Ann Marie DiLorenzo

Willing to speak to media

  • Source: Scopus
  • Calculated based on no. of publications stored in Pure and citations from Scopus
1976 …2012

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Personal profile

University profile

Dr. Ann Marie DiLorenzo strives to bring the strategies of problem-based learning to her students. To facilitate this goal she encourages the formation of student teams for research which mirror the diverse student population of her department. 

Her research interest is in the field of in vitro Genetic Toxicology. The effects of heavy metals and the xenobiotic contents of the particulate matter from the World Trade Center attack of 2001 are studied as they effect the cellular/ biochemical functions of human lung cells grown in culture. Her teaching and research continues to use cooperative learning, inquiry and problem solving strategies to enable students of all levels to understand and appreciate the process of science.

Her speciality includes utilizing in vitro techniques to study the effects of environmental chemicals on toxicity, mutagenicity or carcinogenicity. All projects study cells or organs grown in culture under normal conditions as well as conditions of stress. All research falls within the area of “Alternatives to Whole Animal Testing” and strives to reduce the need for, and use of, excessive numbers of animals in scientific research. These projects all are within the scope of her expertise and continued research interest in the study of the effects of stress on in vitro systems as an indicator of the effects of stress on the human population. The ability to withstand and cope with environmental insult from xenotoxic agents has been seen to diminish with the added insult of either mental or physiological stress.

Previous work focusing mainly on heavy metals is now being directed to the specific contaminants in the dust from the World Trade Center tragedy (WTC) which has been analyzed by the Rutgers team of Dr. Paul Lioy. I was able to justify a request to Dr. Lioy of the Environmental and Occupational Institute of Rutgers University, and he generously sent us this WTC dust sample in late 2007. I plan to continue to expand our research to include more molecular and cytogenetic techniques. Studies of chromosomal damage are being measured by the Micronucleus test which shows small broken pieces of chromosomes as small darkly staining outside of the normal nucleus. Apoptosis Assays are employed to study DNA damage from heavy metals and WTC dust . Embryonic bone of chickens is also exposed to the WTC dust to study development in presence of these toxins.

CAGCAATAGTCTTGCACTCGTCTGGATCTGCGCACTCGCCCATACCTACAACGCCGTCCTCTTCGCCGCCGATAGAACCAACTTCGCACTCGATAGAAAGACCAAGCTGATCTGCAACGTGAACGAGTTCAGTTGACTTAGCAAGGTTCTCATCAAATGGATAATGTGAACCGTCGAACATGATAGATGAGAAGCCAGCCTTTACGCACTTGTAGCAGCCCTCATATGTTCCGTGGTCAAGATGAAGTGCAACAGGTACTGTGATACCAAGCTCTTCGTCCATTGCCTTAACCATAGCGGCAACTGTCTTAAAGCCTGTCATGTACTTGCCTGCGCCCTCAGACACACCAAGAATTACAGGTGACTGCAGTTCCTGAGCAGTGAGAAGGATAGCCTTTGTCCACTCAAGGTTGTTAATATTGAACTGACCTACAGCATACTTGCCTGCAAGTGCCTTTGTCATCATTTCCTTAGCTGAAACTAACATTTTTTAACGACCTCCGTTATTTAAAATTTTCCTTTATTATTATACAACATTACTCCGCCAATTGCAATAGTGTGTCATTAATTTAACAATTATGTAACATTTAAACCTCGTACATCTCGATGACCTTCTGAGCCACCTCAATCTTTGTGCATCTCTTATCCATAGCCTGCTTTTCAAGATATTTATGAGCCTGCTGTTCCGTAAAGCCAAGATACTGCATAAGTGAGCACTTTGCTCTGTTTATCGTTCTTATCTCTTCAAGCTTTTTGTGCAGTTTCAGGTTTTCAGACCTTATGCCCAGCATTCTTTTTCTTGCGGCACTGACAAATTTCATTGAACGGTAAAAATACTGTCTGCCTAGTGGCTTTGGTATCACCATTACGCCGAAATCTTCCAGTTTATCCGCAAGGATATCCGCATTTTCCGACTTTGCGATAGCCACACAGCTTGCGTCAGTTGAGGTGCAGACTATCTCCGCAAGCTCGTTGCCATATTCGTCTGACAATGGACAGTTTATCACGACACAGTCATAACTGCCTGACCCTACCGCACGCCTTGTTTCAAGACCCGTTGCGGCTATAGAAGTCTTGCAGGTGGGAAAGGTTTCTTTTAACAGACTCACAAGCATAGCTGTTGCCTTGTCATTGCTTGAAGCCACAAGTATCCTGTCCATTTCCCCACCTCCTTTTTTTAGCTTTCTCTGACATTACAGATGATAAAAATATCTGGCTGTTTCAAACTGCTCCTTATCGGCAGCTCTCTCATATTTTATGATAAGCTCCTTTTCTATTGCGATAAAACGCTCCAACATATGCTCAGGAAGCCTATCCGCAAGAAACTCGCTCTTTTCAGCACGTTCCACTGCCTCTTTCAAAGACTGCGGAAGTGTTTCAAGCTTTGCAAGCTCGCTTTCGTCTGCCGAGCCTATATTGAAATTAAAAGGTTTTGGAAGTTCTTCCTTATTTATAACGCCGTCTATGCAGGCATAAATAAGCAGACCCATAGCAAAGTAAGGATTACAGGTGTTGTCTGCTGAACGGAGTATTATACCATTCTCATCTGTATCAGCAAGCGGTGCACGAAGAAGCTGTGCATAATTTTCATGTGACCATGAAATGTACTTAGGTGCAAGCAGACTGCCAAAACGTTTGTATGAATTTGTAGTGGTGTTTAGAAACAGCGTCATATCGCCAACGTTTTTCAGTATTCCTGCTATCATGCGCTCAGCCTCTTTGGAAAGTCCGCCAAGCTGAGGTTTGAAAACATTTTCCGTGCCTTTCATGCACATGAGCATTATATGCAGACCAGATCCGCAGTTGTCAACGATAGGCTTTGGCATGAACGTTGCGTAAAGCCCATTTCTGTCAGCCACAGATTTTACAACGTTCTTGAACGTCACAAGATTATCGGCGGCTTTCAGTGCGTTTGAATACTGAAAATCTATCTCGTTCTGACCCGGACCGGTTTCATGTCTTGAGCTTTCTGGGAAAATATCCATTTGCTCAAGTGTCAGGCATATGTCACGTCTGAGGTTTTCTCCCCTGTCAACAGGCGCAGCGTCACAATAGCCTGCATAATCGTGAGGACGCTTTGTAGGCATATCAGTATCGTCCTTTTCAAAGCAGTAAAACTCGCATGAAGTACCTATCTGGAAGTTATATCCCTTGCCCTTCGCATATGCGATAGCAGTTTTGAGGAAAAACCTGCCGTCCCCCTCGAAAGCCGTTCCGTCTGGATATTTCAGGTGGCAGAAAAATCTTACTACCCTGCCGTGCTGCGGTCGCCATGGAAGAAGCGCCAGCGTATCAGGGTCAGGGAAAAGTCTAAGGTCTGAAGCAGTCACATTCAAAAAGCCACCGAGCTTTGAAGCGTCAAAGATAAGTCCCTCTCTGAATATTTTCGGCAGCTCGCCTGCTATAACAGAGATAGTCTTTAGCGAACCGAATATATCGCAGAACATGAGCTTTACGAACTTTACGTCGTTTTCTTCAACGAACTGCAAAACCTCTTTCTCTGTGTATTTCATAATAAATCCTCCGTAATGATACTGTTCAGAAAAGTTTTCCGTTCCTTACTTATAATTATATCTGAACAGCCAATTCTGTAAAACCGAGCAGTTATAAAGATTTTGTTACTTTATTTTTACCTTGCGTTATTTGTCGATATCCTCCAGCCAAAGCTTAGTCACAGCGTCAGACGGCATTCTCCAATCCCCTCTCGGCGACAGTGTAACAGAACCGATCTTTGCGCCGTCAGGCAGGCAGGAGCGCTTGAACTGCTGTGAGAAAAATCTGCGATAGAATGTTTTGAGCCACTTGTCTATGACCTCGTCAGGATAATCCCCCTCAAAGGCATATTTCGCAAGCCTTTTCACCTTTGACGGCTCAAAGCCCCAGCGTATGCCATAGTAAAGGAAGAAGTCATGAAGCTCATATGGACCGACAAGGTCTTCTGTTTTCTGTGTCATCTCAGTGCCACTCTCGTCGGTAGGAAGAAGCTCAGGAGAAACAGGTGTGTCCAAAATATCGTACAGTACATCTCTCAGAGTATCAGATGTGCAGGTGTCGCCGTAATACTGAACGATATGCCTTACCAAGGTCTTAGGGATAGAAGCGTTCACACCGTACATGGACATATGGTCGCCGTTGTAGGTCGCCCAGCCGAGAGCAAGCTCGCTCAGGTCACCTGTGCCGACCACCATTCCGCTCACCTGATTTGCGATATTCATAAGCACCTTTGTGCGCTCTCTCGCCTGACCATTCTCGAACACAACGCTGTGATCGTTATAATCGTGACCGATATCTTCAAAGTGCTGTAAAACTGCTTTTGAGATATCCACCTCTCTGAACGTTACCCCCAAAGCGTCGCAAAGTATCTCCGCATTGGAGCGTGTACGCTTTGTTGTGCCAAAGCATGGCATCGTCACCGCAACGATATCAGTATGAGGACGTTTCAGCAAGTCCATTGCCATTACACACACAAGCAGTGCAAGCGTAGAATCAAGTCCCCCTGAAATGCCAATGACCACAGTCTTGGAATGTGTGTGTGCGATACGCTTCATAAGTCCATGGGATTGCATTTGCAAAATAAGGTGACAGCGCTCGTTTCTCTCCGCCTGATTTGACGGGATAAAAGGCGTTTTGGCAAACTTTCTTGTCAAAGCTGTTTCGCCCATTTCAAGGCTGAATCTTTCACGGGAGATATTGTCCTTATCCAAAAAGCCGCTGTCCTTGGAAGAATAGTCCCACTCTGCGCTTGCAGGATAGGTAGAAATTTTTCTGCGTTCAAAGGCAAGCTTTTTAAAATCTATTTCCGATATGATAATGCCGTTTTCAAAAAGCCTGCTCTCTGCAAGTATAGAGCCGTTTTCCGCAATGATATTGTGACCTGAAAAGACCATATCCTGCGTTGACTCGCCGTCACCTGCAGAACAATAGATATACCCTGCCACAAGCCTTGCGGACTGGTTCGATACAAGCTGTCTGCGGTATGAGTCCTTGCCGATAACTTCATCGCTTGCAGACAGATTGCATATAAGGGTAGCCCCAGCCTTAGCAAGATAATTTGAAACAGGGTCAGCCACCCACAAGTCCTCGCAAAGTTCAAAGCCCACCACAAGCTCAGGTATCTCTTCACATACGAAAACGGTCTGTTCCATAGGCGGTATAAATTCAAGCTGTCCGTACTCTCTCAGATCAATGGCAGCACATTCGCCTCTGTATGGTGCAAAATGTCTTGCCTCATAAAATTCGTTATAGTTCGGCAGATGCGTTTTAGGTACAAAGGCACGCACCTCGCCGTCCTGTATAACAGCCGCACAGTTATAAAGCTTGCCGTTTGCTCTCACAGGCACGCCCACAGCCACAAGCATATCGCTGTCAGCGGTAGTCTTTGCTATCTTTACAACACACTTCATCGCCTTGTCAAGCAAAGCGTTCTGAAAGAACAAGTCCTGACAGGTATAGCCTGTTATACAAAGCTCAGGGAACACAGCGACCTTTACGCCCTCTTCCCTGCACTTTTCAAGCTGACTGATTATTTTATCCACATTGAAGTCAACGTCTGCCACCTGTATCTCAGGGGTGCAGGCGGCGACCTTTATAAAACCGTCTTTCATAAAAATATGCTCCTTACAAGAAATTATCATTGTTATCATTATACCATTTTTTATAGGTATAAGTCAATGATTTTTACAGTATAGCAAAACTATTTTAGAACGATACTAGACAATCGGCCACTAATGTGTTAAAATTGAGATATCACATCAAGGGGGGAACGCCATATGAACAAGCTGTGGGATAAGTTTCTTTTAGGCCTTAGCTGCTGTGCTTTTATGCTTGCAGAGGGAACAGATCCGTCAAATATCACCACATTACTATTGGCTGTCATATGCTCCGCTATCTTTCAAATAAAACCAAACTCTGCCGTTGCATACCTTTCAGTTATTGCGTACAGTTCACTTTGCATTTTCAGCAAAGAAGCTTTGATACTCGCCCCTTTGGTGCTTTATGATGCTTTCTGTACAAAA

Research interests

Genetics
Cell & Organ Culture
Genetic Toxicology

Scholarly Interests

Utilizing in vitro techniques to study the effects of environmental chemicals on toxicity, mutagenicity or carcinogenicity. All projects study cells or organs grown in culture under normal conditions as well as conditions of stress. A

Faculty/Media Expert

Expert on cell culture and in vitro studies of the effects of World Trade Center dust on human cells.

Expertise related to UN Sustainable Development Goals

In 2015, UN member states agreed to 17 global Sustainable Development Goals (SDGs) to end poverty, protect the planet and ensure prosperity for all. This person’s work contributes towards the following SDG(s):

  • SDG 3 - Good Health and Well-being

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